TSIP Toxic Site Identification – Brazil (Sao Paulo)
Government of Brazil
Before country governments can begin taking action to alleviate the effects of toxic pollution on human health, they must understand the scale, severity, and sources of pollution, as well as its impacts for health, poverty, and economic growth. Unfortunately, that data is scarce in low- and middle-income countries.
This Toxic Sites Investigation Project (TSIP) project began the process of identifying and quantifying pollution problems in Brazil. It included the establishment of a toxic site database, using well-developed systems that are already in place in over 50 countries. This type of work has been initiated in several Latin American countries (Uruguay, Argentina, Peru, Mexico, Chile, and Bolivia), but not Brazil.
With the TSIP in São Paulo completed, the data now serves as a model to encourage greater access to and participation from other Brazilian states.
During the first stage of the project, a comprehensive review and analysis of existing data on the scope of pollution and its impacts on human health in Brazil was conducted. WHO and IHME statistics was reviewed to determine the impact of various pollution pathways and types on the peoples of Brazil. This analysis was presented in a summary report for review by government agencies.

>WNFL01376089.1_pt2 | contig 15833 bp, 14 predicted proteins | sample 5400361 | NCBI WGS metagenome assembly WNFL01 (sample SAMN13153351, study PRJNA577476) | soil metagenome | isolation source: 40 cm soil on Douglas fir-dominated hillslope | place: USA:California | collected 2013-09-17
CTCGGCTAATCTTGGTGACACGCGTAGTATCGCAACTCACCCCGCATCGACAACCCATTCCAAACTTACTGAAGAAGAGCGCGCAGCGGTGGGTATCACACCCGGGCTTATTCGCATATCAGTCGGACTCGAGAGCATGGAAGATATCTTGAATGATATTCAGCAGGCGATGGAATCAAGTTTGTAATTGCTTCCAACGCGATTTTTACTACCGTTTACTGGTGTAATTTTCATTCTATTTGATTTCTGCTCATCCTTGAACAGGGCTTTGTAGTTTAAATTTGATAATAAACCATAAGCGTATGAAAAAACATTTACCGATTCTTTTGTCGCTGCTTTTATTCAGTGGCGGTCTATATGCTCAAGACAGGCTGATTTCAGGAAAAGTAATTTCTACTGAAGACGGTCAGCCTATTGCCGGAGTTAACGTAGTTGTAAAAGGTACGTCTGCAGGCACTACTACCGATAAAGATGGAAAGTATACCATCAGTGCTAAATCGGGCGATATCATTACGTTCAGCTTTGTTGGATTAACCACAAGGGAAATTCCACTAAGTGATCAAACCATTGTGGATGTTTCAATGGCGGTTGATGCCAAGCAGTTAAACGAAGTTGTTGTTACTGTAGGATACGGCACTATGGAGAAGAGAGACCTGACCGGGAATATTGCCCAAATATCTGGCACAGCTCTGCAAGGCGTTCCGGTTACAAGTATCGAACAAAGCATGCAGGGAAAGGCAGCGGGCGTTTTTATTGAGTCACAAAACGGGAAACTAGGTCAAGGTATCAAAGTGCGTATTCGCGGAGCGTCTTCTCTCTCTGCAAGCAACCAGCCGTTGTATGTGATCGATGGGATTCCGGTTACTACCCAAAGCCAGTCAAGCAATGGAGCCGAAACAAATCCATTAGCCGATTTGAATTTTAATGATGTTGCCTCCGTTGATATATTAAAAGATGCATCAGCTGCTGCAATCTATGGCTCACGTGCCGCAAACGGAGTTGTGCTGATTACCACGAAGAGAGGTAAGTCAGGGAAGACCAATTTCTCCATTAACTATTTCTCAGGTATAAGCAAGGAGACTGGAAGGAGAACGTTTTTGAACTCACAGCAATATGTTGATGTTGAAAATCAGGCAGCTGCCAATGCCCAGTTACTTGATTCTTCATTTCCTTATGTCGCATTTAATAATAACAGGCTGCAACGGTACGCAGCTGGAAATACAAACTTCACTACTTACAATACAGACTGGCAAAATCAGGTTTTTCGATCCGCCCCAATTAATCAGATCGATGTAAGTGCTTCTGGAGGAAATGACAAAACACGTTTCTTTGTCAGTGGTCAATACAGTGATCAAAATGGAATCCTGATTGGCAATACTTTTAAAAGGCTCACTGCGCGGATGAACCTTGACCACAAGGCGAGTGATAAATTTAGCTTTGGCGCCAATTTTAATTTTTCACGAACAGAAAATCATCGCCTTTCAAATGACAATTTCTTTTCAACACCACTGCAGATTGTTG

Representatives from Pure Earth coordinated goals and actions with authorities from the Ministry of Environment (MoE) and the Environmental Company of the State of São Paulo. A key outcome of the meeting determined that the project would focus exclusively on the southeastern state of São Paulo.
The TSIP training commenced March 2-4, 2016, at the University of São Paulo Medical School, with strong interest and representation from the government. Participants included five site investigators and twelve government representatives.
Trainees were primed in both methods of theory and practice related to the TSIP. This included a field trip that allowed trainees—both investigators and government members—to practice the rapid site assessment protocol inside a safe, controlled sporting area. Participants were divided into three teams, sent to collect data and information while simulating real field conditions and practice, and then trained to input information into the TSIP database.
In total, 23 sites were evaluated, exceeding the target 20 site surveys. Lead (Pb) was the most frequently occurring primary contaminant, found at eleven of the sites. Other contaminants identified were toxic heavy metals (mercury, arsenic, and cadmium) and persistent organic pollutants (POPs) such as pesticides.
The total population affected at these sites was estimated at 87,363. Data collected from site investigations also helped to prioritize the sites based on the level of contamination and public health risk.
This project successfully established TSIP in São Paulo as a model to follow. As a result, the Government was willing to help identify more sites with legacy contamination to undergo the rapid site assessment. The Ministry of Environment has since expressed interest in bringing this program to other states. The MoE would also like to continue working with Pure Earth in preparing guidance documents that would allow government officials throughout Brazil to readily identify potential toxic sites before those sites are chosen for future development projects, such as affordable housing programs. The Government will now have access to a polluted sites inventory that can develop into a national database as the program seeks to further establish TSIP in other Brazilian states.